From the Editor: The Economy of Education
I read something this morning that chilled me to the core. A legislator in our neighboring state to the east talked about goals for the state, including having the University focus more on research that can help the state’s economy. That, I paraphrase, helping the state economy via research is more important than learning about ancient mating habits of whatever.
A couple sentences, a tremendous ripple effect.
It’s not a new conversation, either, the idea that some things count more than others. What makes the distinctions, though, is what we value. If we value a singular goal over the actual mission of an institution or business or organization, we’ll find this dissonance over and over. This one is particularly scary, particularly to me.
I was already planning to discuss higher education in this issue, considering that we’ve got a number of topical articles in it that point to the need for a greater expansion of how we look at gender and sexuality constructs and roles. In addition to our usual coverage of gay, lesbian, bisexual, transgender, queer, and allied people and topics, Ellie Krug discusses the importance of Transgender Day of Remembrance in “Skirting the Issues” (p. 58) and Kye Allums tugs at my head and heart when describing how he is questioning his gender identity and is planning to go back to school for women and gender studies (p. 32).
You see, I pretty much did study the ancient mating habits of whatever. At Macalester College, I double-majored in Communications Studies and Women’s, Gender, & Sexuality Studies. So, I majored in talking about the ancient mating habits of whatever. And I would do it again in a heartbeat. I was in the first group of majors ever at Macalester to come out with the new degree in Women & Gender Studies. Back in the day (1995-1999), we had a core of classes in the major but could then choose from all sorts of courses throughout the college that include women and gender in the area of study for the course, as well as a necessary requirement that everyone take a class that counted toward “domestic diversity.” I can’t sing its praises enough as a way of preparing me to view the larger world with a more inclusive lens, with or without my job as the editor of Lavender. Higher education isn’t required for learning about all of these topics, but it is crucial for providing the fodder, whether data or stories or photos, for us to learn more as a culture.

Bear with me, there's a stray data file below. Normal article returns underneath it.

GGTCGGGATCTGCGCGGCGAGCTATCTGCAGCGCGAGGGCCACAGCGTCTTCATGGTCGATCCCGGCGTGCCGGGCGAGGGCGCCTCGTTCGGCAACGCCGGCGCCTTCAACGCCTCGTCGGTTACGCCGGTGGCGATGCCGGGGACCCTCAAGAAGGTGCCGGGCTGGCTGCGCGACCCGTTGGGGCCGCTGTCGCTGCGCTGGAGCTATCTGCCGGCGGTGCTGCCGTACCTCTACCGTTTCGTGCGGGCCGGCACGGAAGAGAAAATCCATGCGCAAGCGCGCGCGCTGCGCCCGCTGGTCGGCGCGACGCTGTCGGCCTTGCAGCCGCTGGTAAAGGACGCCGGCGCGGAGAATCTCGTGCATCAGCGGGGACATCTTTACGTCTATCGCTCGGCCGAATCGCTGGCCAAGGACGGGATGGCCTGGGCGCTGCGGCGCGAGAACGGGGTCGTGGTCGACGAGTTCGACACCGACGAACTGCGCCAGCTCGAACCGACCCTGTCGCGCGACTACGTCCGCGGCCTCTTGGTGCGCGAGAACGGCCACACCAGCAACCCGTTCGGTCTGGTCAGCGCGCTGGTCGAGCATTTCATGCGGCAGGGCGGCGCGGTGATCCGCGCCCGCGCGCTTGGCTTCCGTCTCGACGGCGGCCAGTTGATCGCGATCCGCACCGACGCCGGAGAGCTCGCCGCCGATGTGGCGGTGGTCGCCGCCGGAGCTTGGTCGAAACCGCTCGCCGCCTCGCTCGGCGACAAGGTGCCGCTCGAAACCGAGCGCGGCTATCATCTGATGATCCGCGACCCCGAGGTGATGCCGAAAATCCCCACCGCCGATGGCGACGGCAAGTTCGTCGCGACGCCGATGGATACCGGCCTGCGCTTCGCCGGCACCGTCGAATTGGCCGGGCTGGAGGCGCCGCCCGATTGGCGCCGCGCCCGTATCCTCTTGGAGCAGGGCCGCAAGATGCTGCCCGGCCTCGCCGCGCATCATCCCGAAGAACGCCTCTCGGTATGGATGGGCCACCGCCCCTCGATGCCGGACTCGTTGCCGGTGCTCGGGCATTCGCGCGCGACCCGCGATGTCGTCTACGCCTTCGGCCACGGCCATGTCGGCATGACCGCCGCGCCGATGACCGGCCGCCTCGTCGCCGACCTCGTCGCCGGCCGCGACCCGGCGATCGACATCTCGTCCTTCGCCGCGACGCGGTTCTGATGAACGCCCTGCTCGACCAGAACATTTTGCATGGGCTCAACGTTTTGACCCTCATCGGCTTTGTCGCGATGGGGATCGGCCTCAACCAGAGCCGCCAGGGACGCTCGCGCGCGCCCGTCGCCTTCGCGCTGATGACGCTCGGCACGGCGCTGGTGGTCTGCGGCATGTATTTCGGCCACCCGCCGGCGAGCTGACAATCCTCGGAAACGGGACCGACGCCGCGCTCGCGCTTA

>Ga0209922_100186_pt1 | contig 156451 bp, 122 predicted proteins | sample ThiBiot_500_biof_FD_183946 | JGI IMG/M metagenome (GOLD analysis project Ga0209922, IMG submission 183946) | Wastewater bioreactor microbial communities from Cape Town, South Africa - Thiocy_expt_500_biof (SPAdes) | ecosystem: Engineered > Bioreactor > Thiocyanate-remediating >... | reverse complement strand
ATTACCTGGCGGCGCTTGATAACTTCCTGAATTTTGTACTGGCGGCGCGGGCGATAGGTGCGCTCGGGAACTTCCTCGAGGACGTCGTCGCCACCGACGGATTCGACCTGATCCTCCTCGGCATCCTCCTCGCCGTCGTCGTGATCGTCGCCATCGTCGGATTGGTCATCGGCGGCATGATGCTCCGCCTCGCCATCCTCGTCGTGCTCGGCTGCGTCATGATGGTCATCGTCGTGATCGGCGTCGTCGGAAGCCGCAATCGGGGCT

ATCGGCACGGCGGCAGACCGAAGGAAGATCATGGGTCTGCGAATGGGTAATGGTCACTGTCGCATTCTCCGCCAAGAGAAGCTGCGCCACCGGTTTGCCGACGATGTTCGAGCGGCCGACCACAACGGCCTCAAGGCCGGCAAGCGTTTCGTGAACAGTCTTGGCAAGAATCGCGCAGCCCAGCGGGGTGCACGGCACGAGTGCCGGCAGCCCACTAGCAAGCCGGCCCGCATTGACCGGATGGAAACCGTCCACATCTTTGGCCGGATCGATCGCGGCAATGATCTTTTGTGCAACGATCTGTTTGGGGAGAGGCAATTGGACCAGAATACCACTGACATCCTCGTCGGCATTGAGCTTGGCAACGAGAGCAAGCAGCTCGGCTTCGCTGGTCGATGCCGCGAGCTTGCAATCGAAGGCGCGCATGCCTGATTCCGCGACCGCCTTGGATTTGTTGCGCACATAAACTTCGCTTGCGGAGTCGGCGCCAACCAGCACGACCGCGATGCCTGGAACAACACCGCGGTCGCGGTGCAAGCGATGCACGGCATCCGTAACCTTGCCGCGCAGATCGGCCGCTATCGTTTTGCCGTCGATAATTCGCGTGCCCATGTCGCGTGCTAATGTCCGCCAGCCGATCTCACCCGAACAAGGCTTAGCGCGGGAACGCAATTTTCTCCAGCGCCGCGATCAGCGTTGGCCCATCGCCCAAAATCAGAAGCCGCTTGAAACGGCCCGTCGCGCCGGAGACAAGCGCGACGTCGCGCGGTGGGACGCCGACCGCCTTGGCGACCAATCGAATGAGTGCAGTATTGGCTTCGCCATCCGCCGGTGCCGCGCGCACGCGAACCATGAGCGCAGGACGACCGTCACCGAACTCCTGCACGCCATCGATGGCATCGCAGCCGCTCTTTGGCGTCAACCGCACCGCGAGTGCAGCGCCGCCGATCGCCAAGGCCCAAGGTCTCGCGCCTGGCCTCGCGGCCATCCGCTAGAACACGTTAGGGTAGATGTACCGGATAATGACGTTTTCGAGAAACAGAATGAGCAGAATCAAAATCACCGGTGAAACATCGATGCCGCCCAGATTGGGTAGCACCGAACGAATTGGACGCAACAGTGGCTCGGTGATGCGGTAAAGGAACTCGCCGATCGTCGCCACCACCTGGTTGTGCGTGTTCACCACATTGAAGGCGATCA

Truth be told, I’m jealous of the people like Kye who get to study gender and sexuality at this time in our history. My Intro to Gay & Lesbian Studies course in 1996 was a wonderful taste of this area of study, but I can only imagine where the topics can go in gender and sexuality curricula today. And I pine for it.
Now, in a time when we have a day set aside to remember our killed transgender community members and also when suicide is all too often a solution to the problems in the rainbow community, we need to be researching the ancient habits of the GLBT community…and whatever. It’s not just about the rights the community has yet to achieve, it’s about survival. We need to maintain the factual foothold that this community’s members existed long before they were vilified, as established by research. We need the professors in higher education to include gender identity and sexuality as a specific area of study, because it will always be deserving of it in our society, as indicated by the extreme learning curve out there specifically regarding the transgender community (and, to a great extent, the rest of the rainbow as well as women as a whole). If we value it as part of the mission of a liberal arts institution, we do not discard it or discount it as being lesser or in the periphery.
It’s education, higher or not. When we know more, we understand more. When we understand more, we can empathize more. You can’t put a price tag on this. It is priceless.
But if we lose it, we will bear the weight of the cost.
With you and with thanks,